Situated on Northern Ireland’s magnificent Causeway Coast, Portstewart Golf Club presents a difficult but fair game. The Strand Course is indisputably the jewel in Portstewart’s crown for both quality of game and scenery. The course is set in classic links
country amid towering sand dunes with views at every turn of the Donegal hills, the Atlantic and the River Bann. The opening hole with its elevated tee, dogleg right to the green and sandy strip on the right, was always a particularly memorable opening hole.
For something a little less challenging, the Riverside Course stretches from the clubhouse down to the River Bann. And if you like a little heritage in your game, the original Old Course situated at the eastern end of Portstewart along the rocky shore, has tested players since 1889. Without doubt championship pedigree, Portstewart has hosted the Irish Amateur Championship in 1960 and 1992 and held qualifying rounds of The Open in 1951 and the British Seniors in 2004.
Founded in 1888, the legendary Royal Portrush Golf Club has two Championship Courses – the renowned Dunluce Course and the smaller but equally enjoyable Valley Course. Both command impressive views across the North Atlantic with breathtaking views of Scotland and Donegal but the golf is even more spectacular.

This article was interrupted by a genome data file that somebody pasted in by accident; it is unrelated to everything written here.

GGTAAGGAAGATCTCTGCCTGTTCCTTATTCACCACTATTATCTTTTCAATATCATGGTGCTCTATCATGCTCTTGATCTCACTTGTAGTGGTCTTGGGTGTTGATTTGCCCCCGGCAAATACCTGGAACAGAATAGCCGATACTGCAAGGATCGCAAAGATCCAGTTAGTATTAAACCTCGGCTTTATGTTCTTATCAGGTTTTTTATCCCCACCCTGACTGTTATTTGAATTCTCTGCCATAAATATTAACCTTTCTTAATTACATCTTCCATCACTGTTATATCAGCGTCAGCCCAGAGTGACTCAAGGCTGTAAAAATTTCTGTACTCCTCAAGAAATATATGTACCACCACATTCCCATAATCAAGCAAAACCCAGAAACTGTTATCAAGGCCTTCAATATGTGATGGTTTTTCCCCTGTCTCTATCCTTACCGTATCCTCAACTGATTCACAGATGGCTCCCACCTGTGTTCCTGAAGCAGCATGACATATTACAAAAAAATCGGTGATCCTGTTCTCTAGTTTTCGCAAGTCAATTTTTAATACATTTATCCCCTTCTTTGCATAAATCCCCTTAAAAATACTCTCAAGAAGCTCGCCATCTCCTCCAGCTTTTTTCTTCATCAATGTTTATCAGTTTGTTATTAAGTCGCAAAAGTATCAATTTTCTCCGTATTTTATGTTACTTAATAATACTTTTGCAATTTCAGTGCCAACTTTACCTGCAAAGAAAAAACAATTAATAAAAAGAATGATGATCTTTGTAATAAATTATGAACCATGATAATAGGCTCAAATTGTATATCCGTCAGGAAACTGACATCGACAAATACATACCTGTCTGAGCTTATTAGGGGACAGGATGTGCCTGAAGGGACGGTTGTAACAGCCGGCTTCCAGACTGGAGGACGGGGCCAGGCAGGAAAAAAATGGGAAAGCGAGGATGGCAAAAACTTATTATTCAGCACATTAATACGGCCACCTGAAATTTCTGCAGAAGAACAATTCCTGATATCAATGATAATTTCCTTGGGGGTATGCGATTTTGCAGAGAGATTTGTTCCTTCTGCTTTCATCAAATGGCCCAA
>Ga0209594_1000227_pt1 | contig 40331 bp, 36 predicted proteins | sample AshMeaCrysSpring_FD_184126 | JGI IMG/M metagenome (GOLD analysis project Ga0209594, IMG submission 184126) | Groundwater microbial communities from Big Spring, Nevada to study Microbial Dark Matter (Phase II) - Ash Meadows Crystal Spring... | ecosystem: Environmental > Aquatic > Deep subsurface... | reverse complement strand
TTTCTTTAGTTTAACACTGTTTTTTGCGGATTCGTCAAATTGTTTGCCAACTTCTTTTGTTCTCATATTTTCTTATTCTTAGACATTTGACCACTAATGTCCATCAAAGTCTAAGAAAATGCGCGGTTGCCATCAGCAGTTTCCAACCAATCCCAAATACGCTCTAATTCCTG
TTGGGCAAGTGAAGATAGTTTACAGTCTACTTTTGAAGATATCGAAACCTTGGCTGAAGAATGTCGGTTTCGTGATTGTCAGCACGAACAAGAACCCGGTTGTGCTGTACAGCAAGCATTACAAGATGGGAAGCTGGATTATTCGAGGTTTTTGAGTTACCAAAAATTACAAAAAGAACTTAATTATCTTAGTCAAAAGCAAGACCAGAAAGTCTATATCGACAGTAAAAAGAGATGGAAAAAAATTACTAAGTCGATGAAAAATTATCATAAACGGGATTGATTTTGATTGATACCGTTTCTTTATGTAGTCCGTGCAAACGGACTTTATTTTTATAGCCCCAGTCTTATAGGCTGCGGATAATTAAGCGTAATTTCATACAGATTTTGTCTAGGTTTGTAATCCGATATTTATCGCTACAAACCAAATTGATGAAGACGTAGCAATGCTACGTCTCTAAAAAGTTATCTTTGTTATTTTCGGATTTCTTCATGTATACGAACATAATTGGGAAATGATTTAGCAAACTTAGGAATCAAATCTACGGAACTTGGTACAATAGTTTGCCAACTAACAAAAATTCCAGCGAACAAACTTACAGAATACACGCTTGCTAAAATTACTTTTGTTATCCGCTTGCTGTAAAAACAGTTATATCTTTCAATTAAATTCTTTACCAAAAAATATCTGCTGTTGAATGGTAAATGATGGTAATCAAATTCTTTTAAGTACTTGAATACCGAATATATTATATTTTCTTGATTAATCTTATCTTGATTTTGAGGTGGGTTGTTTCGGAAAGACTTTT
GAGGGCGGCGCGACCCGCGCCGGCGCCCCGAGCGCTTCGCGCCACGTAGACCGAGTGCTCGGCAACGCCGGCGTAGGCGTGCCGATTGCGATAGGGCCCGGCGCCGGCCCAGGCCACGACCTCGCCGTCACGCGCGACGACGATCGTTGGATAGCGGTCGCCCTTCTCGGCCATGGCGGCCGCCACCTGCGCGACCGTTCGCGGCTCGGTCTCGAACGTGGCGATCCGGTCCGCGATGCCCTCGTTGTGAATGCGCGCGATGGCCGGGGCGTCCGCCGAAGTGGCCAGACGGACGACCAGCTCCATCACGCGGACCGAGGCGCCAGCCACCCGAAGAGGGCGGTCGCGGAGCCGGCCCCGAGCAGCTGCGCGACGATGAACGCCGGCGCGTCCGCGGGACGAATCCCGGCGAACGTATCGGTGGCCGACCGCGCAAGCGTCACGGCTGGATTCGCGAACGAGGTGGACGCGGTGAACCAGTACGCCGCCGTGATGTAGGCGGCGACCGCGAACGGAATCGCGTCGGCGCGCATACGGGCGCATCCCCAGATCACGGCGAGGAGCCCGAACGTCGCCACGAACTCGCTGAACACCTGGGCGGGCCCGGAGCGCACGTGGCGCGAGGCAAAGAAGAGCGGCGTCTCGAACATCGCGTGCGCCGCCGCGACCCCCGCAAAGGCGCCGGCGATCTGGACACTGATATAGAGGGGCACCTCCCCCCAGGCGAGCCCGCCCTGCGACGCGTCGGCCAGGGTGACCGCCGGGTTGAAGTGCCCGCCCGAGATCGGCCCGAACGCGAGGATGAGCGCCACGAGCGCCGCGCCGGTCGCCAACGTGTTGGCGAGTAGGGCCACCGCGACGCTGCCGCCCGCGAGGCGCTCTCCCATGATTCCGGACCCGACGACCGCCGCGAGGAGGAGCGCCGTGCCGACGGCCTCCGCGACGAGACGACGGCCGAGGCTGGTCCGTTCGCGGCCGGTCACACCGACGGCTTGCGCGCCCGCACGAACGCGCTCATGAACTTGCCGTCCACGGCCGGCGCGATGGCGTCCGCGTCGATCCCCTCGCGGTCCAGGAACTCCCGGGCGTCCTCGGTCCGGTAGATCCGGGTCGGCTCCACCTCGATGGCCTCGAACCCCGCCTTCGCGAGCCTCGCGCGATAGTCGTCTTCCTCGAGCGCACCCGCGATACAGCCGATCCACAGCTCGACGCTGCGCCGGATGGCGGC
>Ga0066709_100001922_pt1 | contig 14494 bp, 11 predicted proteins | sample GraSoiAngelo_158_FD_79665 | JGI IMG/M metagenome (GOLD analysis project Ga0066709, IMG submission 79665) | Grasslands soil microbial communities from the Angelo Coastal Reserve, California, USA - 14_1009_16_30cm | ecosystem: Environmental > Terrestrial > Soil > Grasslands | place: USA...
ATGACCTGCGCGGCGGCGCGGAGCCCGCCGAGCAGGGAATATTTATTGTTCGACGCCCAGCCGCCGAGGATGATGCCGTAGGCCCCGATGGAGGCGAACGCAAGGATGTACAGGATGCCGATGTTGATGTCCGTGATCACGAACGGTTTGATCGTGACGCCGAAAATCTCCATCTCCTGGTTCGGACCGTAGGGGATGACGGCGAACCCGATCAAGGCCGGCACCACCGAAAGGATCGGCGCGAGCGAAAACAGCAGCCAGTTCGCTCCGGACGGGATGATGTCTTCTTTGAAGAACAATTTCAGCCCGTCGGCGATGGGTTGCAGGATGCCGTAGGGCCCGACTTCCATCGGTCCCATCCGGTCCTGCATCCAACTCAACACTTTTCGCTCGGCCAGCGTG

The Dunluce Course, re-designed in 1947 by Mr H.S. Colt and later in 1951, became host to the first ever Open Championship held in Ireland. During the entire tournament only two golfers managed to break 70. It’s easy to see why; the greens are scattered among huge sand dunes gently raised above the Antrim Coast providing vistas of sea, cliffs and islands. But no matter how appealing the view, attention must be paid to your game as Portrush can challenge even the most experienced of golfers. Portrush’s most celebrated holes are the fifth hole and the fourteenth. The fifth, ‘White Rock’ is one of the most exhilarating two–shots in golf. Over hit the second shot, and your ball disappears into the Atlantic! The aptly named fourteenth Hole, ‘Calamity’ requires total precision to carry the ball over an enormous ravine. Mis-hit this one and you could be taking your next swing from at least fifty feet below the hole. Is it any wonder that Golf World magazine regularly rates Portrush in the world’s top twenty golf courses?
What the experts say: “The course winds its way back inland, twisting and undulating, until it comes to a heart stopping pause at Calamity Corner. This hole, the hardest par 3 I’ve ever seen, plays 210 yards, uphill and into the wind to a green on the side of a cliff. I retired to the upstairs bar…and began the slow process of returning to our accustomed selves – the ones who play the ordinary, earthbound kind of golf.” Charles McGrath, New York Times.